It has been claimed , originally by Ben Feingold more than 30 years ago that artificial food colours and other food additives affect behaviour in children.
The principle effect of artificial food colours and other food additives is said to cause overactive, impulsive, and inattentive behaviour, i.e. hyperactivity. A pattern of behaviour that has substantial individual differences in the general population. Children who show this behaviour pattern to a large degree can be diagnosed with attention-deficit hyperactivity disorder (ADHD). A recent meta-analysis of double-blinded, placebo-controlled trials has shown a significant effect of artificial food colours and other food additives on the behaviour of children with ADHD. The possible benefit in a reduction in the level of hyperactivity of the general population by the removal of AFCA from the diet is less well established.
A community-based, double-blinded, placebo-controlled food challenge described in a paper in the Lancet tested whether the intake of artificial food colour and additives affected childhood behaviour.
In this trial 3-year-old and 8/9-year-old children were included in the study. The challenge drink contained sodium benzoate and one of two mixes (A or B) or a placebo mix.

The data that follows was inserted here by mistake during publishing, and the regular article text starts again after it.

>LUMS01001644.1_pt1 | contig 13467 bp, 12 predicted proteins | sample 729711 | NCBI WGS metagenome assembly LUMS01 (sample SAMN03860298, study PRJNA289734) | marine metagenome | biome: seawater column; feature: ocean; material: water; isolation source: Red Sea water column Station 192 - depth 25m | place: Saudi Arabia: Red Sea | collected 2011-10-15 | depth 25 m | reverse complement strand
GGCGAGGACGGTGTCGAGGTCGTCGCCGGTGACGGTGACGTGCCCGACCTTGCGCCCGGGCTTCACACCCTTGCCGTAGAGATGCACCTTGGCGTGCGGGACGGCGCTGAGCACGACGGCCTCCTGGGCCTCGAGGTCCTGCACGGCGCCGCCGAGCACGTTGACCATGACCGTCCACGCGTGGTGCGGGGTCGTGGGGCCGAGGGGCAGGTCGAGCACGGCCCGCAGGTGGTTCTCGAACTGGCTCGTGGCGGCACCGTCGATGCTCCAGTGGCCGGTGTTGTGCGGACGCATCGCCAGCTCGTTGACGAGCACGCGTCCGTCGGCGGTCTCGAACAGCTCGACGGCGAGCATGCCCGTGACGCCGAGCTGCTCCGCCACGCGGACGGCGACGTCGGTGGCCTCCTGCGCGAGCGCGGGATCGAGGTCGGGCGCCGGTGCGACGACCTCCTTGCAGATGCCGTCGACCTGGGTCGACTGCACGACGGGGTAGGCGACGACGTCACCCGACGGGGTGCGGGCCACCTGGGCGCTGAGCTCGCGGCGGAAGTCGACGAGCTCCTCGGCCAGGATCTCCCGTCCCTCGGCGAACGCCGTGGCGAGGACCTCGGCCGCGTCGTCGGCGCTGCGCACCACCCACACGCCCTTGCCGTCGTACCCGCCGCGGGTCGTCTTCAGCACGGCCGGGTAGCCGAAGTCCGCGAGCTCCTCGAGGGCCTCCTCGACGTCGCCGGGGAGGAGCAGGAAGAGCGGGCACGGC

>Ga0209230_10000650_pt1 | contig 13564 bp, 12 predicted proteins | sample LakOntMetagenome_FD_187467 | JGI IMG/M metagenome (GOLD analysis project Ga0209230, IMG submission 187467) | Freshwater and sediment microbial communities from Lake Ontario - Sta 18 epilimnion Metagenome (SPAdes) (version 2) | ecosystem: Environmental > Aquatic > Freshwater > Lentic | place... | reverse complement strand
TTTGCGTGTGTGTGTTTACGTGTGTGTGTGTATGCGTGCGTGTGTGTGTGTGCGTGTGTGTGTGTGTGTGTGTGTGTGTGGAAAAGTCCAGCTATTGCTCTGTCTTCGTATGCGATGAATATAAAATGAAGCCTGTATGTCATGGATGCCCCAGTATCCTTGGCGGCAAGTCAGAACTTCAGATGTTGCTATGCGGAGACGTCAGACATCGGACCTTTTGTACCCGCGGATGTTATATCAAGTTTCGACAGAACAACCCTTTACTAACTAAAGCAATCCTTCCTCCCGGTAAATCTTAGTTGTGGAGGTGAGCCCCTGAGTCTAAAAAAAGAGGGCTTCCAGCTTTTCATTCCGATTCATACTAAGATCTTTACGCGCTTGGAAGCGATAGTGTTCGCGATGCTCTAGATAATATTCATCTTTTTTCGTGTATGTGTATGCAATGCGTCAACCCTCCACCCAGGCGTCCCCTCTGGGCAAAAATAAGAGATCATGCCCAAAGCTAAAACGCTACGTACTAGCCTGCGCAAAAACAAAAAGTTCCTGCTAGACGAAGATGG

Mix A included artificial food colouring, sunset yellow [E110], carmoisine [E122], tartrazine [E102], and ponceau 4R [E124 ] and sodium benzoate [E211].
Active mix B included artificial food colourings (sunset yellow, carmoisine, quinoline yellow [E110], and allura red AC E129j) and sodium benzoate.
The dosage for 3 year olds was equivalent to eating two 56 g bags of sweets a day, and for 8/9 years old dosage of A equivalent to 2 Bags of sweets and B 4 bags of sweets.
The main outcome measure was a global hyperactivity aggregate, based on aggregated z-scores of observed behaviours and ratings by teachers and parents, plus, for 8/9-year-old children, a computerised test of attention.
Mix A had a significant adverse effect compared with placebo in global hyperactivity aggregate for all 3-year-old children but not mix B versus placebo. 8/9-year-old children showed a significantly adverse effect when given mix A or mix B
The authors concluded that artificial colours or a sodium benzoate preservative (or both) in the diet result in increased hyperactivity in 3-year-old and 8/9-year-old children in the general population. There were significant individual differences in response to these compounds
It is important to note that sodium benzoate is an important food preservative whereas the other substances are cosmetic.
Eigenmann and Haenggeli 2007 Food colourings, preservatives and hyperactivity The Lancet vol 370, 1524-5
McCann et al (2007) Food additives and hyper active behaviour in 3 year old and 8/9 year old children in the community: a randomised double-blinded, placebo-controlled trial Lancet vol 370, 1560-67
- Martin Eastwood